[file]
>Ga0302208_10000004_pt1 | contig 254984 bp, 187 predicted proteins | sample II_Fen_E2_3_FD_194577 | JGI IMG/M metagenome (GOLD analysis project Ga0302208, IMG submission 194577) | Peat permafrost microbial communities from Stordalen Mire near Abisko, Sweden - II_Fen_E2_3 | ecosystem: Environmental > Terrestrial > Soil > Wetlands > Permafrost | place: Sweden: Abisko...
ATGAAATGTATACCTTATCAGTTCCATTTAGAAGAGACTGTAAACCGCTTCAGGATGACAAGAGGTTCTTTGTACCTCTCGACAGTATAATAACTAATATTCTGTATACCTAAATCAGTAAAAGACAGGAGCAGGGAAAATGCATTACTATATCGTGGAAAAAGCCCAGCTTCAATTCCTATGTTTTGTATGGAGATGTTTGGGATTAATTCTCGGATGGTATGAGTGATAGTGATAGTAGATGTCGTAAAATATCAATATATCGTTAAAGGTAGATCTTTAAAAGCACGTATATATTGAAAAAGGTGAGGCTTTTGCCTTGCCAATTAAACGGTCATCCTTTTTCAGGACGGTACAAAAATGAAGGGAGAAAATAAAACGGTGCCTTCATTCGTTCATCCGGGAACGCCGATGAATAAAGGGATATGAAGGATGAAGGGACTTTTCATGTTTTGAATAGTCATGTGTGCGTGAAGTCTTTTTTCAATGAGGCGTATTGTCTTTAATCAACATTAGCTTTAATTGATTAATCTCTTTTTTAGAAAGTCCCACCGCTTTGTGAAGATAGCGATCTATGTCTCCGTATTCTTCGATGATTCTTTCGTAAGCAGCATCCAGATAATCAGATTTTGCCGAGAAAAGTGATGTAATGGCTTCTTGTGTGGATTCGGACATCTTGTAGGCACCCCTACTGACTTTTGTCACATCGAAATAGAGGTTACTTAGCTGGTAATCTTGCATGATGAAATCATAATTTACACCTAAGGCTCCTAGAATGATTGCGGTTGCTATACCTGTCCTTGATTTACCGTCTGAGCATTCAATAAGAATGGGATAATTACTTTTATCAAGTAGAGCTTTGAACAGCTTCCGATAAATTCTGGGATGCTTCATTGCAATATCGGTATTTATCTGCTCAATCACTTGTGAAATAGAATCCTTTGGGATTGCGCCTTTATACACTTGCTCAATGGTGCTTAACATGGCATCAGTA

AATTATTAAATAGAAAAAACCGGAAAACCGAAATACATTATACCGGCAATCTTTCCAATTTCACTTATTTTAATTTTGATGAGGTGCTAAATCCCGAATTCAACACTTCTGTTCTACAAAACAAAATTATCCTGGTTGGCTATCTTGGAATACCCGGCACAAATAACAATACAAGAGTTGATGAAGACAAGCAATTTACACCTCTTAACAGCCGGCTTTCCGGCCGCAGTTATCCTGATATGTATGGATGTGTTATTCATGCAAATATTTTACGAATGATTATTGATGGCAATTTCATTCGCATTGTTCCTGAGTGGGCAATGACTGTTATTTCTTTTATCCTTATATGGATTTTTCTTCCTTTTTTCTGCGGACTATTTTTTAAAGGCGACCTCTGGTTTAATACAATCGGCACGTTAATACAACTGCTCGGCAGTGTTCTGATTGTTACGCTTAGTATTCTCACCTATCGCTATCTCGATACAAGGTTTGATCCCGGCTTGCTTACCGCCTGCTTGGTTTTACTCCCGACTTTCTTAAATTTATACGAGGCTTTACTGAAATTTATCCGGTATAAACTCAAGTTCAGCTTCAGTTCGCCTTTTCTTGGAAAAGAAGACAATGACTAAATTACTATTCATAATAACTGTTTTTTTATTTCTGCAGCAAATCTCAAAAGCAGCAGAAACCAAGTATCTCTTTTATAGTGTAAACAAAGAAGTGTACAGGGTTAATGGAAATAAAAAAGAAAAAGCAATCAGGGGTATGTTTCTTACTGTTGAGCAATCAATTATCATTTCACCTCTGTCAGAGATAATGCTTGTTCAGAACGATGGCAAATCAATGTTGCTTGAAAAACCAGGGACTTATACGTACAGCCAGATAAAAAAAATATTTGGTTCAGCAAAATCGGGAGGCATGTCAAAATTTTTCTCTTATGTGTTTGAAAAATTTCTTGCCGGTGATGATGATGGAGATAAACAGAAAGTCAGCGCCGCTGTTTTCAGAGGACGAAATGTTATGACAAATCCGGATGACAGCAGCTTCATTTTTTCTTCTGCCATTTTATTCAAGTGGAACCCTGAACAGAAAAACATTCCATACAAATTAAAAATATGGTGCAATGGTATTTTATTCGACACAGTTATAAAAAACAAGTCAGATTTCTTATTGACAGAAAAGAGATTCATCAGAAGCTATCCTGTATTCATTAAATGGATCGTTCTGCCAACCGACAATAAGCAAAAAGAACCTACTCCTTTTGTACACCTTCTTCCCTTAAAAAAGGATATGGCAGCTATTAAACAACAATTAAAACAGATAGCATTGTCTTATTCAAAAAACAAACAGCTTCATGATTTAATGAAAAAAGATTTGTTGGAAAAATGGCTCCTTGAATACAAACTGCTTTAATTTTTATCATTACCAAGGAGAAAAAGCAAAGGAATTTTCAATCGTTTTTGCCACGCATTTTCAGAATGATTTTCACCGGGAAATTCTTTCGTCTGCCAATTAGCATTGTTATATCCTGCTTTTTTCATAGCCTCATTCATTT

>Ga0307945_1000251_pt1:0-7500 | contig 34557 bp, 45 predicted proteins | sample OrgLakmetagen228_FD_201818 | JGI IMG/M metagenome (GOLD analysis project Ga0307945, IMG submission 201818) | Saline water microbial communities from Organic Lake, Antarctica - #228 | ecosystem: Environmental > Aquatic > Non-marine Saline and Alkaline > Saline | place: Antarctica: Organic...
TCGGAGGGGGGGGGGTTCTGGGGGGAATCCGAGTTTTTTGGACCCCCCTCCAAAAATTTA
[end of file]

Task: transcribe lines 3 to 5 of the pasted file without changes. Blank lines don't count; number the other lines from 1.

AATTATTAAATAGAAAAAACCGGAAAACCGAAATACATTATACCGGCAATCTTTCCAATTTCACTTATTTTAATTTTGATGAGGTGCTAAATCCCGAATTCAACACTTCTGTTCTACAAAACAAAATTATCCTGGTTGGCTATCTTGGAATACCCGGCACAAATAACAATACAAGAGTTGATGAAGACAAGCAATTTACACCTCTTAACAGCCGGCTTTCCGGCCGCAGTTATCCTGATATGTATGGATGTGTTATTCATGCAAATATTTTACGAATGATTATTGATGGCAATTTCATTCGCATTGTTCCTGAGTGGGCAATGACTGTTATTTCTTTTATCCTTATATGGATTTTTCTTCCTTTTTTCTGCGGACTATTTTTTAAAGGCGACCTCTGGTTTAATACAATCGGCACGTTAATACAACTGCTCGGCAGTGTTCTGATTGTTACGCTTAGTATTCTCACCTATCGCTATCTCGATACAAGGTTTGATCCCGGCTTGCTTACCGCCTGCTTGGTTTTACTCCCGACTTTCTTAAATTTATACGAGGCTTTACTGAAATTTATCCGGTATAAACTCAAGTTCAGCTTCAGTTCGCCTTTTCTTGGAAAAGAAGACAATGACTAAATTACTATTCATAATAACTGTTTTTTTATTTCTGCAGCAAATCTCAAAAGCAGCAGAAACCAAGTATCTCTTTTATAGTGTAAACAAAGAAGTGTACAGGGTTAATGGAAATAAAAAAGAAAAAGCAATCAGGGGTATGTTTCTTACTGTTGAGCAATCAATTATCATTTCACCTCTGTCAGAGATAATGCTTGTTCAGAACGATGGCAAATCAATGTTGCTTGAAAAACCAGGGACTTATACGTACAGCCAGATAAAAAAAATATTTGGTTCAGCAAAATCGGGAGGCATGTCAAAATTTTTCTCTTATGTGTTTGAAAAATTTCTTGCCGGTGATGATGATGGAGATAAACAGAAAGTCAGCGCCGCTGTTTTCAGAGGACGAAATGTTATGACAAATCCGGATGACAGCAGCTTCATTTTTTCTTCTGCCATTTTATTCAAGTGGAACCCTGAACAGAAAAACATTCCATACAAATTAAAAATATGGTGCAATGGTATTTTATTCGACACAGTTATAAAAAACAAGTCAGATTTCTTATTGACAGAAAAGAGATTCATCAGAAGCTATCCTGTATTCATTAAATGGATCGTTCTGCCAACCGACAATAAGCAAAAAGAACCTACTCCTTTTGTACACCTTCTTCCCTTAAAAAAGGATATGGCAGCTATTAAACAACAATTAAAACAGATAGCATTGTCTTATTCAAAAAACAAACAGCTTCATGATTTAATGAAAAAAGATTTGTTGGAAAAATGGCTCCTTGAATACAAACTGCTTTAATTTTTATCATTACCAAGGAGAAAAAGCAAAGGAATTTTCAATCGTTTTTGCCACGCATTTTCAGAATGATTTTCACCGGGAAATTCTTTCGTCTGCCAATTAGCATTGTTATATCCTGCTTTTTTCATAGCCTCATTCATTT

>Ga0307945_1000251_pt1:0-7500 | contig 34557 bp, 45 predicted proteins | sample OrgLakmetagen228_FD_201818 | JGI IMG/M metagenome (GOLD analysis project Ga0307945, IMG submission 201818) | Saline water microbial communities from Organic Lake, Antarctica - #228 | ecosystem: Environmental > Aquatic > Non-marine Saline and Alkaline > Saline | place: Antarctica: Organic...
TCGGAGGGGGGGGGGTTCTGGGGGGAATCCGAGTTTTTTGGACCCCCCTCCAAAAATTTA